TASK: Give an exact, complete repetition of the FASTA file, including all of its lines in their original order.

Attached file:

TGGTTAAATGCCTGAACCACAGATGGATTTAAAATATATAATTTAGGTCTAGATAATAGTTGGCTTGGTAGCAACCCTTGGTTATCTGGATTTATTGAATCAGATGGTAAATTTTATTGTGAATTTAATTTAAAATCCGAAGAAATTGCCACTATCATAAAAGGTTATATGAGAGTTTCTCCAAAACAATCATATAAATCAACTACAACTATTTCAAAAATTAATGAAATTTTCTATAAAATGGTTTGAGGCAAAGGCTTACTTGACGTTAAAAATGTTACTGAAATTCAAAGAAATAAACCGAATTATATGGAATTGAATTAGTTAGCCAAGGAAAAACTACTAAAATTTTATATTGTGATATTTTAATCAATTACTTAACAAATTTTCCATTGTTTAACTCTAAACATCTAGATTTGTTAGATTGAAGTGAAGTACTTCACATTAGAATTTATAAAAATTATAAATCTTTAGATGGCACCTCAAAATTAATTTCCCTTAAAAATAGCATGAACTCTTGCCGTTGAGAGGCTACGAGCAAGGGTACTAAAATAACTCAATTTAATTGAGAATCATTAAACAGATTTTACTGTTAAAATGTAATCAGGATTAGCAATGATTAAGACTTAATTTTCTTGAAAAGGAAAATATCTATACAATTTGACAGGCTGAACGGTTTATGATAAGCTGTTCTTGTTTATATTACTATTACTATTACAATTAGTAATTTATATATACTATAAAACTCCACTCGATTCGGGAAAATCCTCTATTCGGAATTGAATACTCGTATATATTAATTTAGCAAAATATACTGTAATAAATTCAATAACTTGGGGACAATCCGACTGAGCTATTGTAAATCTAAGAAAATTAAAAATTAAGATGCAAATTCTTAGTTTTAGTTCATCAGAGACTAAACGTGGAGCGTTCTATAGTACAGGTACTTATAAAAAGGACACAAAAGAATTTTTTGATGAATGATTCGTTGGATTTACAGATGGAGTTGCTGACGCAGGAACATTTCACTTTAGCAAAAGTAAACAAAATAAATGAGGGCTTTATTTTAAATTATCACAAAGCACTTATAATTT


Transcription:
TGGTTAAATGCCTGAACCACAGATGGATTTAAAATATATAATTTAGGTCTAGATAATAGTTGGCTTGGTAGCAACCCTTGGTTATCTGGATTTATTGAATCAGATGGTAAATTTTATTGTGAATTTAATTTAAAATCCGAAGAAATTGCCACTATCATAAAAGGTTATATGAGAGTTTCTCCAAAACAATCATATAAATCAACTACAACTATTTCAAAAATTAATGAAATTTTCTATAAAATGGTTTGAGGCAAAGGCTTACTTGACGTTAAAAATGTTACTGAAATTCAAAGAAATAAACCGAATTATATGGAATTGAATTAGTTAGCCAAGGAAAAACTACTAAAATTTTATATTGTGATATTTTAATCAATTACTTAACAAATTTTCCATTGTTTAACTCTAAACATCTAGATTTGTTAGATTGAAGTGAAGTACTTCACATTAGAATTTATAAAAATTATAAATCTTTAGATGGCACCTCAAAATTAATTTCCCTTAAAAATAGCATGAACTCTTGCCGTTGAGAGGCTACGAGCAAGGGTACTAAAATAACTCAATTTAATTGAGAATCATTAAACAGATTTTACTGTTAAAATGTAATCAGGATTAGCAATGATTAAGACTTAATTTTCTTGAAAAGGAAAATATCTATACAATTTGACAGGCTGAACGGTTTATGATAAGCTGTTCTTGTTTATATTACTATTACTATTACAATTAGTAATTTATATATACTATAAAACTCCACTCGATTCGGGAAAATCCTCTATTCGGAATTGAATACTCGTATATATTAATTTAGCAAAATATACTGTAATAAATTCAATAACTTGGGGACAATCCGACTGAGCTATTGTAAATCTAAGAAAATTAAAAATTAAGATGCAAATTCTTAGTTTTAGTTCATCAGAGACTAAACGTGGAGCGTTCTATAGTACAGGTACTTATAAAAAGGACACAAAAGAATTTTTTGATGAATGATTCGTTGGATTTACAGATGGAGTTGCTGACGCAGGAACATTTCACTTTAGCAAAAGTAAACAAAATAAATGAGGGCTTTATTTTAAATTATCACAAAGCACTTATAATTT